Newark residents thrilled with latest decision in parking lot battle

By Barry Carter | The Star-Ledger
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on September 16, 2016

Nobody would listen to them – even though a group of Newark residents, some who happen to be planners and architects, know a thing or two about why surface parking lots are not good for neighborhoods.

The city's Zoning Board of Adjustment didn't agree with their argument when it voted, in 2012, to grant McWhorter LLC a variance to build a parking lot on McWhorter Street in the Ironbound section.

The city's administration, despite a report from its own planner, who also opposed the parking lot, went along with the board. The City Council did nothing as well, declining to hold an appeal hearing that residents requested.

Lastly, the residents, who call themselves "PLANewark" were turned down in court when they tried to stop McWhorter LLC from building the lot on the 1.25-acre site. A law division judge said the zoning board did not act arbitrarily or capriciously when it approved the variance.

But after four years of waiting, the residents learned that the state Appellate Division believes they had valid points in opposing the parking lot.

"We agree, reverse the trial court's order and vacate the resolution of the Board granting the variance and site plan approval,'' the court wrote in its ruling last month.

A three-judge panel rejected arguments from McWhorter LLC, concluding that opinions of the planner it hired were legally unsound and unsupported.

"Everyone just ignored us,'' said Madeline Ruiz, a Newark resident and architect, who has been critical of the board "handing out variances like candy.''

Residents believed their reasoning was convincing enough to stop the 13th parking lot situated between the Prudential Center and the rear of Penn Station. Of their many points, residents said parking lots are not a permitted use under the city's ordinance. They said the new parking lot would increase traffic on Ferry Street and discourage pedestrians from walking and shopping. They argued that parking lots are islands for crime at night, and that the usage does not jibe with the city's master plan, which calls for underground parking and development to be a mix of commercial, office and residential projects.

Most important, the PLANewark residents insisted – and the appellate judges agreed – that McWhorter LLC failed to prove that the parking lot would be a positive benefit to the neighborhood, and that it would not negatively impact the community or go against the master plan.

"The city of Newark should have been so much more supportive,'' Ruiz said. "This is enormous.''

Frank J. Petrino, attorney for McWhorter LLC, could not be reached for comment, but lawyers for the city, the zoning board and the residents said McWhorter LLC is filing an appeal to the state Supreme Court.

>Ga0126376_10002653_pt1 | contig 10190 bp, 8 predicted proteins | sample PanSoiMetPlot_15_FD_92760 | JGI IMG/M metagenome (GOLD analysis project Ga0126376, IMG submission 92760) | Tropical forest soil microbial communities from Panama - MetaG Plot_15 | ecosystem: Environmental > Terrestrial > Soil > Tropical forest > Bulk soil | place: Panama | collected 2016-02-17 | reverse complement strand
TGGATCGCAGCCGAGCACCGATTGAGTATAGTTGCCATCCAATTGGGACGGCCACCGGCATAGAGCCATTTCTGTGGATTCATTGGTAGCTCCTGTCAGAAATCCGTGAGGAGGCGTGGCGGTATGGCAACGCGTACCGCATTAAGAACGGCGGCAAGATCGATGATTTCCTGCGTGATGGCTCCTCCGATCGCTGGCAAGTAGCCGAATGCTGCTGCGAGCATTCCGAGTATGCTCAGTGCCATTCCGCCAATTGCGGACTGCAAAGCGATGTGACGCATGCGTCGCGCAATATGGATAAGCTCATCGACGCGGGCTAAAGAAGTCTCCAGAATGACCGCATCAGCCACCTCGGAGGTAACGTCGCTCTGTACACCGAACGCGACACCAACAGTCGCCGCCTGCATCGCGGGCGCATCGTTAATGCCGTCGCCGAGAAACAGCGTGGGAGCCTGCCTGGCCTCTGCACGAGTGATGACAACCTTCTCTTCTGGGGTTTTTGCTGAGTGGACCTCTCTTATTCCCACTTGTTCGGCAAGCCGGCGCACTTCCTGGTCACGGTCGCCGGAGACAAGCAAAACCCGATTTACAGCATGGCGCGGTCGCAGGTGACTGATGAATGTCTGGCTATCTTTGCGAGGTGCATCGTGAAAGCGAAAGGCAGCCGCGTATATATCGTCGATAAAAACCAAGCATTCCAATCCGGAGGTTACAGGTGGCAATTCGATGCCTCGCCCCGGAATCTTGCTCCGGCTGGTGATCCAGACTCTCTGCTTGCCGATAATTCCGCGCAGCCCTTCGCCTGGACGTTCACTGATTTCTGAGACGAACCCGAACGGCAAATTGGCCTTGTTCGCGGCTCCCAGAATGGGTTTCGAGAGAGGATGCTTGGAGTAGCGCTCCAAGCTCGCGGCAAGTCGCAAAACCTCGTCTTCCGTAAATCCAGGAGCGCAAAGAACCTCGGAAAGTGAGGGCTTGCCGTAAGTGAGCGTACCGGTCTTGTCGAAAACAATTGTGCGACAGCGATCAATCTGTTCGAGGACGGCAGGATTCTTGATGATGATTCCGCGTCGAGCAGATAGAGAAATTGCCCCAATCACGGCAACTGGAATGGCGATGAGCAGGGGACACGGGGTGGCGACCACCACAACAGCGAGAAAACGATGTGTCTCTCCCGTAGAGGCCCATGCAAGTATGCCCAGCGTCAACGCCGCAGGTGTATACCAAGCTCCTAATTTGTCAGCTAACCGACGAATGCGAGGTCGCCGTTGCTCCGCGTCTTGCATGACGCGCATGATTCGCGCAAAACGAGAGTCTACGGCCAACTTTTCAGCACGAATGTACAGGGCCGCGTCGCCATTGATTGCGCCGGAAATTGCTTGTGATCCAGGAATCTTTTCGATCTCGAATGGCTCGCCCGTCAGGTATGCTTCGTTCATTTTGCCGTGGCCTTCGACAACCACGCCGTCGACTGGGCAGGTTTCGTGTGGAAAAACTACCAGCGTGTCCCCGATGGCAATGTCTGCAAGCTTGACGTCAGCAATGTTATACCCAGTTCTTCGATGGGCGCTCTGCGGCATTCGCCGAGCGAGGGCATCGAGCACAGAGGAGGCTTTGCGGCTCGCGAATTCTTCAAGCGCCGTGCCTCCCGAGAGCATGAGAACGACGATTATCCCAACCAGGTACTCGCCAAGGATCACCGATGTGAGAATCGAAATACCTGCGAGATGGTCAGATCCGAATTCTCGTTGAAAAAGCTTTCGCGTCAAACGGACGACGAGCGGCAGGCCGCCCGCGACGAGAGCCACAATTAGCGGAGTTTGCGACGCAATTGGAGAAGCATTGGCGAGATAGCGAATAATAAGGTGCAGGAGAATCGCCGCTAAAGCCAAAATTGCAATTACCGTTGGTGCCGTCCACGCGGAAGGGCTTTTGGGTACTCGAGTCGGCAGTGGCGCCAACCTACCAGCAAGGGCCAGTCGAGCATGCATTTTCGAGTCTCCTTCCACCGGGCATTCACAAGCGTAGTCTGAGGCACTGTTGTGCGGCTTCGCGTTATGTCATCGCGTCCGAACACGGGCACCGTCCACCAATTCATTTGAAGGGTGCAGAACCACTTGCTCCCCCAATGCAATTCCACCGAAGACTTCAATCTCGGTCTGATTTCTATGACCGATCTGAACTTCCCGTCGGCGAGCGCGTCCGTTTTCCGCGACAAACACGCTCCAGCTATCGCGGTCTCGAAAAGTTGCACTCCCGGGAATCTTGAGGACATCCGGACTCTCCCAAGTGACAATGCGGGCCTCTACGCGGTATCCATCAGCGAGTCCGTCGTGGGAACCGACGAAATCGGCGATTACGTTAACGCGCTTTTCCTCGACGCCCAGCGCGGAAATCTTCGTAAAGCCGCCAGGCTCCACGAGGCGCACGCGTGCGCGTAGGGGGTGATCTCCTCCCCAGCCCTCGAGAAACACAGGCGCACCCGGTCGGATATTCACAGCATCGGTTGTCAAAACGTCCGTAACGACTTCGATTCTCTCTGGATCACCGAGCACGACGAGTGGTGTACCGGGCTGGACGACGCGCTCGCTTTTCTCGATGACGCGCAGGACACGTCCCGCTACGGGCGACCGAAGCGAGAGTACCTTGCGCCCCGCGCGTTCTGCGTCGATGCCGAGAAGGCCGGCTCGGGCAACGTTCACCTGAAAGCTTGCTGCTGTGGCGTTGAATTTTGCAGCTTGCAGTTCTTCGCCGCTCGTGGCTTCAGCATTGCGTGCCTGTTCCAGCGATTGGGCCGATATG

Manual Lopez, principal owner of McWhorter LLC, also could not be reached for comment. 

What does this decision ultimately mean? The parking lot, which has been in business for three years, shouldn't be operating, said Renee Steinhagen, attorney for PLANewark.

She has written to Ade Afolabi, the city's zoning officer, asking Newark to tell McWhorter LLC to stop using the land as a parking lot.

Gary Lipshutz, assistant corporation counsel for Newark, said he couldn't comment on the PLANewark request because the property owner has filed a motion to stay the judgement of the Appellate Division and submitted a petition for certification with the Supreme Court.

"For that reason, we would decline comment on ongoing litigation,'' he said.

Rosemarie Ruivo, a zoning board member who represents the Ironbound, said the board should abide by the Appellate Division ruling.

"I just don't want the owner to abandoned the property, because that's the front door to the Ironbound,'' Ruivo said. "I'm hoping something positive comes out of it.''

"We have to open dialogue with the owner of the site to come up with something that works,'' said Anker West, a resident and architectural designer. "Hopefully, this (decision) will put the brakes on any future plans to do parking like this.''

How this parking lot fight started requires some replay.

Lopez, who owns several surface parking lots in Newark, received approval from the zoning board in 2006 to demolish an industrial building at 28 McWhorter St. He had planned to construct a seven-story, mixed use building, with a parking garage, commercial and retail space, and residential units.

When the economic recession hit, Lopez testified during a board hearing that he was not able to develop the project. He rented the building to a church for five years, instead of demolishing it.

In the sixth year – make that May 2012 – Lopez went back to the zoning board seeking permission to demolish the building in order to use the land as a parking lot.

The following September, the city's acting planner, Nancy Gould, advised the planning board that she would not recommend the parking lot project be granted a variance.

"It is the opinion of the city that a surface parking lot in this location would detract from the walkability of the neighborhood, create a hazard to pedestrians and otherwise negatively impact the quality of life for residential and institutional uses,''she wrote in a memo to the board.

The board did not concur. But the appellate division saw differently.

"The court methodically went through what was presented and it made remarks about how the board of adjustment didn't really do much fact finding itself,'' Steinhagen said.

While it is unknown what will happen at the Supreme Court, this much is inarguable: The residents stuck together in this Goliath-style fight. And they didn't mind being a warrior like David, the biblical little guy with the slingshot and some stones.

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